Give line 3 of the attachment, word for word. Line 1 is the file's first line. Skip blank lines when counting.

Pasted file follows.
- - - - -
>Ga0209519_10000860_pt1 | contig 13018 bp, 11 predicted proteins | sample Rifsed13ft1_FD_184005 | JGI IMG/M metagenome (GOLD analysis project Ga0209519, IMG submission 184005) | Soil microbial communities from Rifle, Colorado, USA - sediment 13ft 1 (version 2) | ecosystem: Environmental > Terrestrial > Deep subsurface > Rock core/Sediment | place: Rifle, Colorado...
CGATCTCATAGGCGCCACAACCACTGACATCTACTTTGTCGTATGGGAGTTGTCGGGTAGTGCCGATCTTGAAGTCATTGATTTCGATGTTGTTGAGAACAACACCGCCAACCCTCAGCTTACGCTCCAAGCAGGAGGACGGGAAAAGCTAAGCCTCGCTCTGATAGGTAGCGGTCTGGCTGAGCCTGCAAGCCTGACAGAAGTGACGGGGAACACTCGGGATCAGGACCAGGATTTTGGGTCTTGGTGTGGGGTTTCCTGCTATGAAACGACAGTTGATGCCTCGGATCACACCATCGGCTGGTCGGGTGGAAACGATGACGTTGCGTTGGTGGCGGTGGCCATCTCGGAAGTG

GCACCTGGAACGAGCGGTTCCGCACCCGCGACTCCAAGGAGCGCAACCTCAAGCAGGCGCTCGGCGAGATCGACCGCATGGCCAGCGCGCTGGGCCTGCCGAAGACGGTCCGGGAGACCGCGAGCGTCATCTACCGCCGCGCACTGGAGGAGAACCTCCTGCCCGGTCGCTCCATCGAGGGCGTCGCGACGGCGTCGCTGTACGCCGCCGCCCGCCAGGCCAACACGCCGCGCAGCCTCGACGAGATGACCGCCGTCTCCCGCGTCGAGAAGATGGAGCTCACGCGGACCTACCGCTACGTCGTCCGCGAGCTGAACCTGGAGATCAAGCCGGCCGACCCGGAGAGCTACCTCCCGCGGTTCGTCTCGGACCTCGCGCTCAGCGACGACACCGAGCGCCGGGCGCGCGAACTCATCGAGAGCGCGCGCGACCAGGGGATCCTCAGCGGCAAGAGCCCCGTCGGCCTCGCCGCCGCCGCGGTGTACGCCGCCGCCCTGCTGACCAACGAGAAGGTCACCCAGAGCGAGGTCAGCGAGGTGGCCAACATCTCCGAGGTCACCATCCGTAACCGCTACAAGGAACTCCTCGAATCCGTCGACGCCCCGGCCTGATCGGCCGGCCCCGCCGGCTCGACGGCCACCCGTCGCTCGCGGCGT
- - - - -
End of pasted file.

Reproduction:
GCACCTGGAACGAGCGGTTCCGCACCCGCGACTCCAAGGAGCGCAACCTCAAGCAGGCGCTCGGCGAGATCGACCGCATGGCCAGCGCGCTGGGCCTGCCGAAGACGGTCCGGGAGACCGCGAGCGTCATCTACCGCCGCGCACTGGAGGAGAACCTCCTGCCCGGTCGCTCCATCGAGGGCGTCGCGACGGCGTCGCTGTACGCCGCCGCCCGCCAGGCCAACACGCCGCGCAGCCTCGACGAGATGACCGCCGTCTCCCGCGTCGAGAAGATGGAGCTCACGCGGACCTACCGCTACGTCGTCCGCGAGCTGAACCTGGAGATCAAGCCGGCCGACCCGGAGAGCTACCTCCCGCGGTTCGTCTCGGACCTCGCGCTCAGCGACGACACCGAGCGCCGGGCGCGCGAACTCATCGAGAGCGCGCGCGACCAGGGGATCCTCAGCGGCAAGAGCCCCGTCGGCCTCGCCGCCGCCGCGGTGTACGCCGCCGCCCTGCTGACCAACGAGAAGGTCACCCAGAGCGAGGTCAGCGAGGTGGCCAACATCTCCGAGGTCACCATCCGTAACCGCTACAAGGAACTCCTCGAATCCGTCGACGCCCCGGCCTGATCGGCCGGCCCCGCCGGCTCGACGGCCACCCGTCGCTCGCGGCGT